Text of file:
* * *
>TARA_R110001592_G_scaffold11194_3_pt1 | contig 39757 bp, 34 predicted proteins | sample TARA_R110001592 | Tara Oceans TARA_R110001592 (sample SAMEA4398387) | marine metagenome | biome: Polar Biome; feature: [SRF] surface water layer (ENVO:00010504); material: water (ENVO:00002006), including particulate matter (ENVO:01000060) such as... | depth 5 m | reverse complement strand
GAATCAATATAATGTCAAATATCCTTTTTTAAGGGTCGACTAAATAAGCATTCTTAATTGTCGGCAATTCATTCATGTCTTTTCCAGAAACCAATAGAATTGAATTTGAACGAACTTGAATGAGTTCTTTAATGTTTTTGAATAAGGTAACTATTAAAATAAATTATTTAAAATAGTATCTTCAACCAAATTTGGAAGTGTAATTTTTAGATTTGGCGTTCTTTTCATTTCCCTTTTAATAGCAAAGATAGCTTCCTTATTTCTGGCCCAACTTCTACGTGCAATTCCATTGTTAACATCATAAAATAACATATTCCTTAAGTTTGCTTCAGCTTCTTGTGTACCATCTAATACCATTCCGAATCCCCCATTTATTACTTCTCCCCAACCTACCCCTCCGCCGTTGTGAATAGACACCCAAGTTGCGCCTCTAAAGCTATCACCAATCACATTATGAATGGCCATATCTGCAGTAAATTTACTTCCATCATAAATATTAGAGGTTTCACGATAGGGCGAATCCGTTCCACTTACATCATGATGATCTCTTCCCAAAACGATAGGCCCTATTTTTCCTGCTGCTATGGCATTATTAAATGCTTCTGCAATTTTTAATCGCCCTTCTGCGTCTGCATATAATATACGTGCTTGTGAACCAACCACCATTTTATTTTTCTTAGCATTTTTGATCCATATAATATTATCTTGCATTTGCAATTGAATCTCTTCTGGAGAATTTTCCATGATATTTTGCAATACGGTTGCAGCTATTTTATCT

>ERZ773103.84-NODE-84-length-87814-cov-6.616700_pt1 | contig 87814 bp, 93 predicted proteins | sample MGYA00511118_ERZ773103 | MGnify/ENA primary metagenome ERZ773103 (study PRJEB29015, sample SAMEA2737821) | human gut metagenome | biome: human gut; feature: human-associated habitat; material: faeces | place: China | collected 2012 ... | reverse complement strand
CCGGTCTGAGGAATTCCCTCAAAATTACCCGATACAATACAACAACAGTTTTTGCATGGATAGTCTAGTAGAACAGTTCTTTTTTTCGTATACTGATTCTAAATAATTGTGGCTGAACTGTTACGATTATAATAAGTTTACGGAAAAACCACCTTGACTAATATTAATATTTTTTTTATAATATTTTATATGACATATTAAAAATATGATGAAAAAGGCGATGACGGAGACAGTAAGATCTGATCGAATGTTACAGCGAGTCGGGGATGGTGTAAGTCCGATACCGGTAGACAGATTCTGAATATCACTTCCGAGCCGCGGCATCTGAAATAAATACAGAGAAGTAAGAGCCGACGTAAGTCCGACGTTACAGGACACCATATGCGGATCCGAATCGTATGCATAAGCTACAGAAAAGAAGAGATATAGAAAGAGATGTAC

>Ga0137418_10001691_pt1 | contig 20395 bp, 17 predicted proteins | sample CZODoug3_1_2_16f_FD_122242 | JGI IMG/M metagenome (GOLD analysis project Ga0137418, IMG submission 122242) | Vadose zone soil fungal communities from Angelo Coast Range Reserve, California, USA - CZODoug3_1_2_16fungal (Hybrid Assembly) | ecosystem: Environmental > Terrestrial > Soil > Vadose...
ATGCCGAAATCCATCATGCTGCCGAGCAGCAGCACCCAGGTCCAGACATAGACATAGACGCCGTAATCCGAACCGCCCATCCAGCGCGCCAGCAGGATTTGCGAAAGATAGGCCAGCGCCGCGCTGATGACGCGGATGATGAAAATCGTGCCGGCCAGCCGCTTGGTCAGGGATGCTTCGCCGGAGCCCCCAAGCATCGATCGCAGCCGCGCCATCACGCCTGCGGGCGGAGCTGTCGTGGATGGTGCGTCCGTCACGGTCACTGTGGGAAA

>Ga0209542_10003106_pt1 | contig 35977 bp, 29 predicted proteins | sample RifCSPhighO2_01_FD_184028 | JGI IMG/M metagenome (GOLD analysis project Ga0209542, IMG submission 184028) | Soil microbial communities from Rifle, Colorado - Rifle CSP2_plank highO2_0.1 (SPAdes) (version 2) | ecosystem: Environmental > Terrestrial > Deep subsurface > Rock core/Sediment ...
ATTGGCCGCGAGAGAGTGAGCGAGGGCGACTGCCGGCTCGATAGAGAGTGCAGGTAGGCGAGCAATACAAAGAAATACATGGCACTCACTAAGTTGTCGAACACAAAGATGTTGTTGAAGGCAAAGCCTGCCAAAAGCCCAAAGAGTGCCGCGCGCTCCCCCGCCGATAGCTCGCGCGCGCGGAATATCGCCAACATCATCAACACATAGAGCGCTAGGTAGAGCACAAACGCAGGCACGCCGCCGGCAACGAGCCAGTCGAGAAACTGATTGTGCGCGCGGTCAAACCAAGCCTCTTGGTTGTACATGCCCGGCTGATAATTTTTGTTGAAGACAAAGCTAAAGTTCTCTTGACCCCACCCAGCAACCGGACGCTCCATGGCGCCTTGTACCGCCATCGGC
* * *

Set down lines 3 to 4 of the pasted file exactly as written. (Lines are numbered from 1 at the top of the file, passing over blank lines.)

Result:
>ERZ773103.84-NODE-84-length-87814-cov-6.616700_pt1 | contig 87814 bp, 93 predicted proteins | sample MGYA00511118_ERZ773103 | MGnify/ENA primary metagenome ERZ773103 (study PRJEB29015, sample SAMEA2737821) | human gut metagenome | biome: human gut; feature: human-associated habitat; material: faeces | place: China | collected 2012 ... | reverse complement strand
CCGGTCTGAGGAATTCCCTCAAAATTACCCGATACAATACAACAACAGTTTTTGCATGGATAGTCTAGTAGAACAGTTCTTTTTTTCGTATACTGATTCTAAATAATTGTGGCTGAACTGTTACGATTATAATAAGTTTACGGAAAAACCACCTTGACTAATATTAATATTTTTTTTATAATATTTTATATGACATATTAAAAATATGATGAAAAAGGCGATGACGGAGACAGTAAGATCTGATCGAATGTTACAGCGAGTCGGGGATGGTGTAAGTCCGATACCGGTAGACAGATTCTGAATATCACTTCCGAGCCGCGGCATCTGAAATAAATACAGAGAAGTAAGAGCCGACGTAAGTCCGACGTTACAGGACACCATATGCGGATCCGAATCGTATGCATAAGCTACAGAAAAGAAGAGATATAGAAAGAGATGTAC